Jordan’s last question in his post about Samsung and aesthetics looked ripe for a blog post:
Should we consider coping [sic] a part of an OS’s functionality or aesthetic as counterfeit?
The advent of digital technologies, capable of making perfect, lossless copies of any digital medium, have allowed the unprecedented sharing of information across a wide variety of mediums and platforms. But with this technology comes a caveat; with one copy essentially being indistinguishable from the next, tracing the provenance or origins of a product or idea becomes exceedingly difficult. So how do we determine the aesthetic value of something if it is a copy, or potentially even counterfeit?
I feel that before we dive into the aesthetics qualities of copies, we first need to separate the notion of copies versus counterfeits. I think Jordan hints at this with the textbook definition he provides:
Counterfeit: ”made in imitation of something else with intent to deceive” (emphasis added)
The notion of intent in my mind drives these two terms down different paths. Counterfeiting actually has many parallels to the research I’m doing for my capstone on Dark Patterns; it involves the leveraging of practiced skills and techniques (or patterns) in order to take advantage of someone else for personal gain. Both Dark Patterns and counterfeit goods rely on the superior value of the imitated experience or product; by manipulating users’ expectations on what they think should happen, or what consumers think an authentic Coach purse or pair of Air Jordan’s should look like, the intent of these designers is made clear.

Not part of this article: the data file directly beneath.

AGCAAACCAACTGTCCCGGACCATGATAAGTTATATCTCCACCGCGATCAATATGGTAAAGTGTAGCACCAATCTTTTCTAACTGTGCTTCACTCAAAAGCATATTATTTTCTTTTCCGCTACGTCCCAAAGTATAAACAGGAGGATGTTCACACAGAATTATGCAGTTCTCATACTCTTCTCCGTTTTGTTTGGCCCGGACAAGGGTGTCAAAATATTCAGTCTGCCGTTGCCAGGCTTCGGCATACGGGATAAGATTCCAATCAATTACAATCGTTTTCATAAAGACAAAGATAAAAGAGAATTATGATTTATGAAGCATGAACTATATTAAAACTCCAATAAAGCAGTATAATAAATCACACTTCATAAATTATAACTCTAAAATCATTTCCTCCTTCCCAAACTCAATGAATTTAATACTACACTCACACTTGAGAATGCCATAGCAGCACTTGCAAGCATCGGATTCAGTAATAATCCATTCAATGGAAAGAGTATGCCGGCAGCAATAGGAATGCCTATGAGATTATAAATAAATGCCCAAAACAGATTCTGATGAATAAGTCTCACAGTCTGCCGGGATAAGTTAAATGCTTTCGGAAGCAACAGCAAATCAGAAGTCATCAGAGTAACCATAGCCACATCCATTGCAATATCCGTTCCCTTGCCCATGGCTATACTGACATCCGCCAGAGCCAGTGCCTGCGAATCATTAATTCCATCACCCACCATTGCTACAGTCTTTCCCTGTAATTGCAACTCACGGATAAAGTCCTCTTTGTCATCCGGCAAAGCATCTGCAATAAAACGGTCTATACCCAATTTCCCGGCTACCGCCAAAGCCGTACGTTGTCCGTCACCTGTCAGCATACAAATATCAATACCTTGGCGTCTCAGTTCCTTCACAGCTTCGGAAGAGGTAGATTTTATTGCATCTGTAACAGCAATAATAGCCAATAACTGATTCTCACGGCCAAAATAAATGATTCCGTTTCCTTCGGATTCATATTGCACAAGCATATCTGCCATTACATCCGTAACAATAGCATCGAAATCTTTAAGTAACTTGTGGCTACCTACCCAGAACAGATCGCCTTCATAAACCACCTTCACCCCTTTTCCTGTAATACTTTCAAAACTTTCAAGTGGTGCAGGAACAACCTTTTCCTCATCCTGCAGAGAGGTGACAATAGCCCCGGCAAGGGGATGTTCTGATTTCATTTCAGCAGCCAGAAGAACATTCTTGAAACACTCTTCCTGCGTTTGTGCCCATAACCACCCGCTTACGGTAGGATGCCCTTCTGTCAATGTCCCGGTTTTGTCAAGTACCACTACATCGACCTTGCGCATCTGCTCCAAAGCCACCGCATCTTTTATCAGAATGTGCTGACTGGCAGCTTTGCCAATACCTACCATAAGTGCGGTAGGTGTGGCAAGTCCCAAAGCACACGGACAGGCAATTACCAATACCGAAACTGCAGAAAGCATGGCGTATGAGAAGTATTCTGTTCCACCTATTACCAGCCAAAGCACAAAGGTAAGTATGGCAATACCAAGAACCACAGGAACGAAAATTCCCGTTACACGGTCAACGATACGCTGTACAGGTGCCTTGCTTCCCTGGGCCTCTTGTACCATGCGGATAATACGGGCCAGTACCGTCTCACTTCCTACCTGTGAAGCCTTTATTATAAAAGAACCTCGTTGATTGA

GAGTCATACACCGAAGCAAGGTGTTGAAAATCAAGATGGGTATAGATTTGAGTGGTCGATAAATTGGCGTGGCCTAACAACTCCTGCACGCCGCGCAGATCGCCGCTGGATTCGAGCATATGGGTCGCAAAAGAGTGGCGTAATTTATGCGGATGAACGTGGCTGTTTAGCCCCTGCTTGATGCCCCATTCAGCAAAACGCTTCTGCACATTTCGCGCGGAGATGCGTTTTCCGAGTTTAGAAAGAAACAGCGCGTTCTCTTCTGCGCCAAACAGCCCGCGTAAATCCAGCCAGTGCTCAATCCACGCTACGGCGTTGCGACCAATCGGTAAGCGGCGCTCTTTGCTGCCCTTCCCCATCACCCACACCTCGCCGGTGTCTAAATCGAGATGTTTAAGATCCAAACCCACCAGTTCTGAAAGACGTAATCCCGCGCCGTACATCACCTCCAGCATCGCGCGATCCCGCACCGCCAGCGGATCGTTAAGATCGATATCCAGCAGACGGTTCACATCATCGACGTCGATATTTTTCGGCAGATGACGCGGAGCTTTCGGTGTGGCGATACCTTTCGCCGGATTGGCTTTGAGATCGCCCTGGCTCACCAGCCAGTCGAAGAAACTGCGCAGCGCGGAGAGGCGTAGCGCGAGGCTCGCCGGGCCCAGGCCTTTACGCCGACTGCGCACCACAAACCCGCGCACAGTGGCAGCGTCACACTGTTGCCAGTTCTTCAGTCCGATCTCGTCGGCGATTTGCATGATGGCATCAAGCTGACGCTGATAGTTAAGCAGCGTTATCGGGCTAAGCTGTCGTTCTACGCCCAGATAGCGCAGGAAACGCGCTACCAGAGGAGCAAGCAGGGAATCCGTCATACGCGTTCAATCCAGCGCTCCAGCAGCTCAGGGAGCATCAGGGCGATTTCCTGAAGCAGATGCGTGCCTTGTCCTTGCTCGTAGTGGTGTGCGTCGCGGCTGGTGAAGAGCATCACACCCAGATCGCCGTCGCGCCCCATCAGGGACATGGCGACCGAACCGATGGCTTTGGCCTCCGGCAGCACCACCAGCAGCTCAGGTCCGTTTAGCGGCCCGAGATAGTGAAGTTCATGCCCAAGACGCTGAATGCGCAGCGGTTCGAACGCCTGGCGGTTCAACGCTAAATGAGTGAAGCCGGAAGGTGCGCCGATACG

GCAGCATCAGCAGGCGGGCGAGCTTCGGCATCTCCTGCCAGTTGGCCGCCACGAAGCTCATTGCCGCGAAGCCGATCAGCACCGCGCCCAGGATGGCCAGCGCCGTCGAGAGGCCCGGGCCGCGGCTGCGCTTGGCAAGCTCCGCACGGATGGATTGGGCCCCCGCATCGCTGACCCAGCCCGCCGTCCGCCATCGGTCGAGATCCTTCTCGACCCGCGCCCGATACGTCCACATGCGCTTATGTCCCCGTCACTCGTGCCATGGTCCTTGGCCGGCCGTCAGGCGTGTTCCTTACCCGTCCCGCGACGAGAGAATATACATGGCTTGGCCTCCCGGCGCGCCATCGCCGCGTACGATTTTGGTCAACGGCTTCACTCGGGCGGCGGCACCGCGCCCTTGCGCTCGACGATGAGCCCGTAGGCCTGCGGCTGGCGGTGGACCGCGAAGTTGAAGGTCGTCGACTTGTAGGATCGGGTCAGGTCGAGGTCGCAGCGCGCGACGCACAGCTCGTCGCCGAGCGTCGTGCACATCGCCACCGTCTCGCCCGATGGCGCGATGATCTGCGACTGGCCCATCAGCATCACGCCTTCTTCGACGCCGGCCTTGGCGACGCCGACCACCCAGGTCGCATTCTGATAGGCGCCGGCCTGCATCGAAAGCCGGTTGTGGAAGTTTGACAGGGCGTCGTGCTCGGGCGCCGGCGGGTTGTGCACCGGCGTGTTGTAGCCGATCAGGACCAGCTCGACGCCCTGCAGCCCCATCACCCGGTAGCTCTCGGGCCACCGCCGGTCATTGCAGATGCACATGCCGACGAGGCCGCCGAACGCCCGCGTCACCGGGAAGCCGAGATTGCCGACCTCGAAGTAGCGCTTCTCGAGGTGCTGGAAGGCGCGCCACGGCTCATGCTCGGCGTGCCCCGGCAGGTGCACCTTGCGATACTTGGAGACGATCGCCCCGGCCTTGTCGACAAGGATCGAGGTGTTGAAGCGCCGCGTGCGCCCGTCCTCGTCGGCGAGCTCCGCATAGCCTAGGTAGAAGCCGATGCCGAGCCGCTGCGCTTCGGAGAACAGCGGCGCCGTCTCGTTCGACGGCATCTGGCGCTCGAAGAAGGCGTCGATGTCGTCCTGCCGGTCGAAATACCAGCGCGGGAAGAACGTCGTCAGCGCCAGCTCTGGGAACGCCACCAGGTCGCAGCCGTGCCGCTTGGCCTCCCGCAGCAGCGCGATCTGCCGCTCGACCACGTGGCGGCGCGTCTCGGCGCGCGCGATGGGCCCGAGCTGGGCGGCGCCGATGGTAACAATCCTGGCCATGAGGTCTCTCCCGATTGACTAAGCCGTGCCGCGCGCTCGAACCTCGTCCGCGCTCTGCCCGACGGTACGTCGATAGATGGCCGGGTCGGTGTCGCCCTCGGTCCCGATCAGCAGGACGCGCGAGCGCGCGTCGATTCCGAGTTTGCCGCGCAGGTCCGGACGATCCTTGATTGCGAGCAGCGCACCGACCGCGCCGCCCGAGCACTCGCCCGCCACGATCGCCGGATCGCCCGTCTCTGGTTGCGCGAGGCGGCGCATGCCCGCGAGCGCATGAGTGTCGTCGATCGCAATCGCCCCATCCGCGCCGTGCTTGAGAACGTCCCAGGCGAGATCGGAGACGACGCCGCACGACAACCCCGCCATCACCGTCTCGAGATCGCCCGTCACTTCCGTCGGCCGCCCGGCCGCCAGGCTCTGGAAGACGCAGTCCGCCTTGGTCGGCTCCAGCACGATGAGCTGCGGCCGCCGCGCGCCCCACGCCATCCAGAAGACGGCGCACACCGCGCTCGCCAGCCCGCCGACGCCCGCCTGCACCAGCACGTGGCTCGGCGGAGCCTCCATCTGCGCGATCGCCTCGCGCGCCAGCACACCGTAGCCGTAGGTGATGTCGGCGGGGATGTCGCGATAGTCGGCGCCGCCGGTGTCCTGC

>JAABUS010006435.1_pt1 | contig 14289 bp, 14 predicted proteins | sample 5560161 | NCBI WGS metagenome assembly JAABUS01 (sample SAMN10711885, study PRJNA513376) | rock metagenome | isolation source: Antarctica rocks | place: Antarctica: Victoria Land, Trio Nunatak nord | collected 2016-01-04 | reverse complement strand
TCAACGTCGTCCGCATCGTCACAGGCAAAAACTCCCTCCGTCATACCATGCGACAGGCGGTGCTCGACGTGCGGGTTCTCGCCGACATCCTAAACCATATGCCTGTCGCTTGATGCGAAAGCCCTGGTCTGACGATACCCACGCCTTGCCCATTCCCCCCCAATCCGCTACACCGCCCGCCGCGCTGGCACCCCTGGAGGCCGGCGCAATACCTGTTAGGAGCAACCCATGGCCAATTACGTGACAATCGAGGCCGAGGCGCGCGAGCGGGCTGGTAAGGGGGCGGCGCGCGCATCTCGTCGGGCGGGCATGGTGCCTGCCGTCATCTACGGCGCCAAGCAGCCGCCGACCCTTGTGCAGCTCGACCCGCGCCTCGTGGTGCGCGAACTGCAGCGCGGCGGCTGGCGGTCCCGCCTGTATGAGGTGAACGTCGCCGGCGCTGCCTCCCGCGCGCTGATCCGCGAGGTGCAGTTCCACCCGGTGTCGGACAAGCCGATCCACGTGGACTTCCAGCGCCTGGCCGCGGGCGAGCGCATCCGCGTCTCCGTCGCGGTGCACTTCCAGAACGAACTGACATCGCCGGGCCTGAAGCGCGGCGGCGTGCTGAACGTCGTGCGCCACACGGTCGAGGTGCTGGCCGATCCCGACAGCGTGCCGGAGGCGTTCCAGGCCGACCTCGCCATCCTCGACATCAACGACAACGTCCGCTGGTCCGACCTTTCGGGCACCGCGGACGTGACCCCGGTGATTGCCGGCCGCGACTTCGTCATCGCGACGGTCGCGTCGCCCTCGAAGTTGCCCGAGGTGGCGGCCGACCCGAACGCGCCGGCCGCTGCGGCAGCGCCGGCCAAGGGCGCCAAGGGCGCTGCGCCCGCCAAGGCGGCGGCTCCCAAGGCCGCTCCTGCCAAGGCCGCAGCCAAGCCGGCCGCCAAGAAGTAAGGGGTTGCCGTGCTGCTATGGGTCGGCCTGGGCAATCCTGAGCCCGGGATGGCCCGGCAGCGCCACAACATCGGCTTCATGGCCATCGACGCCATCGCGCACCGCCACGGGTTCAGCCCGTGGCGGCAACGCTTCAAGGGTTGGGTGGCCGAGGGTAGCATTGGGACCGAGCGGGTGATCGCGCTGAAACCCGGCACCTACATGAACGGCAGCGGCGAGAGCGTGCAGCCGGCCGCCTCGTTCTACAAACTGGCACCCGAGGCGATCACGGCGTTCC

So does this make counterfeiting aesthetic? I think the application of designerly intent, even in the service of making counterfeits, is aesthetic: it reflects upon itself as an (approximate) experience of the authentic artifact, stages meaning as a “knockoff” through its relative quality (or lack thereof), and situates itself politically as a source of economic loss and legal prosecution.
Though counterfeiting is a negative application of these aesthetic qualities, that hasn’t stopped others from responding to it with designs in kind. My favorite recent example was from Saddleback Leather’s CEO, who uploaded a video detailing how to knock of his bags.
As he goes through each stage of the process, detailing where counterfeiters can cut corners in materials and construction, he simultaneously is also making an argument for the quality of his own process. This is in my mind how counterfeiting can be used to better understand aesthetics of authentic products.